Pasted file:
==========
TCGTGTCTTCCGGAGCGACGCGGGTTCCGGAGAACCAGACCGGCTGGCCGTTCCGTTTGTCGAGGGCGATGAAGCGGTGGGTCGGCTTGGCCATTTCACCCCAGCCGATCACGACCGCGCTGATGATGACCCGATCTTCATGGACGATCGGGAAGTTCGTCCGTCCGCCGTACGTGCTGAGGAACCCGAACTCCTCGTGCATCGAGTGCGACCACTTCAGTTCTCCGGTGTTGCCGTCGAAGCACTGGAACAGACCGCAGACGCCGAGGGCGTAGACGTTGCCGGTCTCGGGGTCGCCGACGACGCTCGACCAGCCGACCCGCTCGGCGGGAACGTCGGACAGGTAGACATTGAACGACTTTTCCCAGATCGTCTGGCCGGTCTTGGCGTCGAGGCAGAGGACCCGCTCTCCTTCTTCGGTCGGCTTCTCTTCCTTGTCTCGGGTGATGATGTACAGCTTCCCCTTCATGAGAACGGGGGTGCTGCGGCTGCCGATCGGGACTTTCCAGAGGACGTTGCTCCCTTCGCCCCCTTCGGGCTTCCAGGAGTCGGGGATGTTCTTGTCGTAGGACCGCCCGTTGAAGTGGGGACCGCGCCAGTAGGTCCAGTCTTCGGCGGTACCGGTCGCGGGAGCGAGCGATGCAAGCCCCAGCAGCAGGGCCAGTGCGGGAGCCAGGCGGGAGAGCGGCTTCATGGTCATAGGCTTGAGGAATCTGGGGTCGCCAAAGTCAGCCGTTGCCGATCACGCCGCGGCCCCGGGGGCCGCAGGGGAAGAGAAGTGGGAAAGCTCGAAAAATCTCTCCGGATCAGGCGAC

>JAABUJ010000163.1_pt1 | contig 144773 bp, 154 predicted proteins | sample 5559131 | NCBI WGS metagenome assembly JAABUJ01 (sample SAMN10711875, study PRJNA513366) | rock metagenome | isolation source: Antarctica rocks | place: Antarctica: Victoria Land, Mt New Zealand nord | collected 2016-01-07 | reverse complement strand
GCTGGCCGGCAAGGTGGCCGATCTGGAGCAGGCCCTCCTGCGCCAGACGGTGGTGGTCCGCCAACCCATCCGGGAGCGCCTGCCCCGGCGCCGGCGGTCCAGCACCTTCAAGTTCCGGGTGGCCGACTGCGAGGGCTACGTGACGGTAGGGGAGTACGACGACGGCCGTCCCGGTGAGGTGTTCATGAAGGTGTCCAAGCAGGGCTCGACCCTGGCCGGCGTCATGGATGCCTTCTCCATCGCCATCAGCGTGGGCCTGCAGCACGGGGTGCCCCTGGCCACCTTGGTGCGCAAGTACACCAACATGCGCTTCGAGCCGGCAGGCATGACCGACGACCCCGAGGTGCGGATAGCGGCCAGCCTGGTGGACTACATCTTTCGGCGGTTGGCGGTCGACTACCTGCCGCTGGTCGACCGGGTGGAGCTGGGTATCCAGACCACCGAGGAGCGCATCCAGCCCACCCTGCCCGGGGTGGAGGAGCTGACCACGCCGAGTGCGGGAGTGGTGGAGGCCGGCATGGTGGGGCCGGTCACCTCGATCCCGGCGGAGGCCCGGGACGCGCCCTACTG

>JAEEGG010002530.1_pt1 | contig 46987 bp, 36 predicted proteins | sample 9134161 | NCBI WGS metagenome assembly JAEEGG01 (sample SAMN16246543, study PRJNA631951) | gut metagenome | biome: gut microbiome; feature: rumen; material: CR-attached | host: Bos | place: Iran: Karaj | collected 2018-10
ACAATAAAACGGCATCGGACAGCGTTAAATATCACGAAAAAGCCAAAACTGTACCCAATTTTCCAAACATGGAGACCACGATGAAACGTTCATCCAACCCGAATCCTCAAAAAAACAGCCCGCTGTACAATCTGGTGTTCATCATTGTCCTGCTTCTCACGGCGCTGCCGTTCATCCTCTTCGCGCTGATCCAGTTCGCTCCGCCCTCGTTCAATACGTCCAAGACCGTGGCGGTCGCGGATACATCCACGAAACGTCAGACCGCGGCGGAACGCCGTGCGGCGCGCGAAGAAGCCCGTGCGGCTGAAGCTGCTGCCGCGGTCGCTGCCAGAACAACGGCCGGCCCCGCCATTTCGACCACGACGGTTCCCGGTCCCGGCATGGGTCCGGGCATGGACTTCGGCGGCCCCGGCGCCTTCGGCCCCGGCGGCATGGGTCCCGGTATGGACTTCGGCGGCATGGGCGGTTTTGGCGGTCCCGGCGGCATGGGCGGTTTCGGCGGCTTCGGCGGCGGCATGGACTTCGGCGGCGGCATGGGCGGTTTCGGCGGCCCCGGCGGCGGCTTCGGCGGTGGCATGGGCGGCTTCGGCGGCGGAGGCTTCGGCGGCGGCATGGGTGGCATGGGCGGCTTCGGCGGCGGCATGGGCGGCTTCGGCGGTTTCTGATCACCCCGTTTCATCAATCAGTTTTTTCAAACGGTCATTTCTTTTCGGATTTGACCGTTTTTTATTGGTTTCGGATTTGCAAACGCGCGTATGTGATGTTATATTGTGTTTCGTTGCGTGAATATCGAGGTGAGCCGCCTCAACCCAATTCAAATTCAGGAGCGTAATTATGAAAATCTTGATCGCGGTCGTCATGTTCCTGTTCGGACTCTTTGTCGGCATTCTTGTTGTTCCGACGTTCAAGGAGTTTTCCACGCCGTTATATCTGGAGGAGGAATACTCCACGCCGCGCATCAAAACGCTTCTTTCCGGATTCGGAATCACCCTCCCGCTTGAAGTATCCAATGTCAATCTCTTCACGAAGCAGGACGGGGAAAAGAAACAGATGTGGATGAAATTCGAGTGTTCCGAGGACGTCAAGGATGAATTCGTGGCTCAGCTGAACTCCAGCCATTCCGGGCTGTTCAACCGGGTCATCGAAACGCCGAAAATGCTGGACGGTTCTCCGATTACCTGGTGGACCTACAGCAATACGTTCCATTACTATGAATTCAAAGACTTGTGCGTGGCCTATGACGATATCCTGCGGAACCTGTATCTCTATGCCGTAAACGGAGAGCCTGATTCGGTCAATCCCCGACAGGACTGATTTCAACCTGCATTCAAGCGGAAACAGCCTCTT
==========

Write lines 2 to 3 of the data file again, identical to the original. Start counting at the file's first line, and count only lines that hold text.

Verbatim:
>JAABUJ010000163.1_pt1 | contig 144773 bp, 154 predicted proteins | sample 5559131 | NCBI WGS metagenome assembly JAABUJ01 (sample SAMN10711875, study PRJNA513366) | rock metagenome | isolation source: Antarctica rocks | place: Antarctica: Victoria Land, Mt New Zealand nord | collected 2016-01-07 | reverse complement strand
GCTGGCCGGCAAGGTGGCCGATCTGGAGCAGGCCCTCCTGCGCCAGACGGTGGTGGTCCGCCAACCCATCCGGGAGCGCCTGCCCCGGCGCCGGCGGTCCAGCACCTTCAAGTTCCGGGTGGCCGACTGCGAGGGCTACGTGACGGTAGGGGAGTACGACGACGGCCGTCCCGGTGAGGTGTTCATGAAGGTGTCCAAGCAGGGCTCGACCCTGGCCGGCGTCATGGATGCCTTCTCCATCGCCATCAGCGTGGGCCTGCAGCACGGGGTGCCCCTGGCCACCTTGGTGCGCAAGTACACCAACATGCGCTTCGAGCCGGCAGGCATGACCGACGACCCCGAGGTGCGGATAGCGGCCAGCCTGGTGGACTACATCTTTCGGCGGTTGGCGGTCGACTACCTGCCGCTGGTCGACCGGGTGGAGCTGGGTATCCAGACCACCGAGGAGCGCATCCAGCCCACCCTGCCCGGGGTGGAGGAGCTGACCACGCCGAGTGCGGGAGTGGTGGAGGCCGGCATGGTGGGGCCGGTCACCTCGATCCCGGCGGAGGCCCGGGACGCGCCCTACTG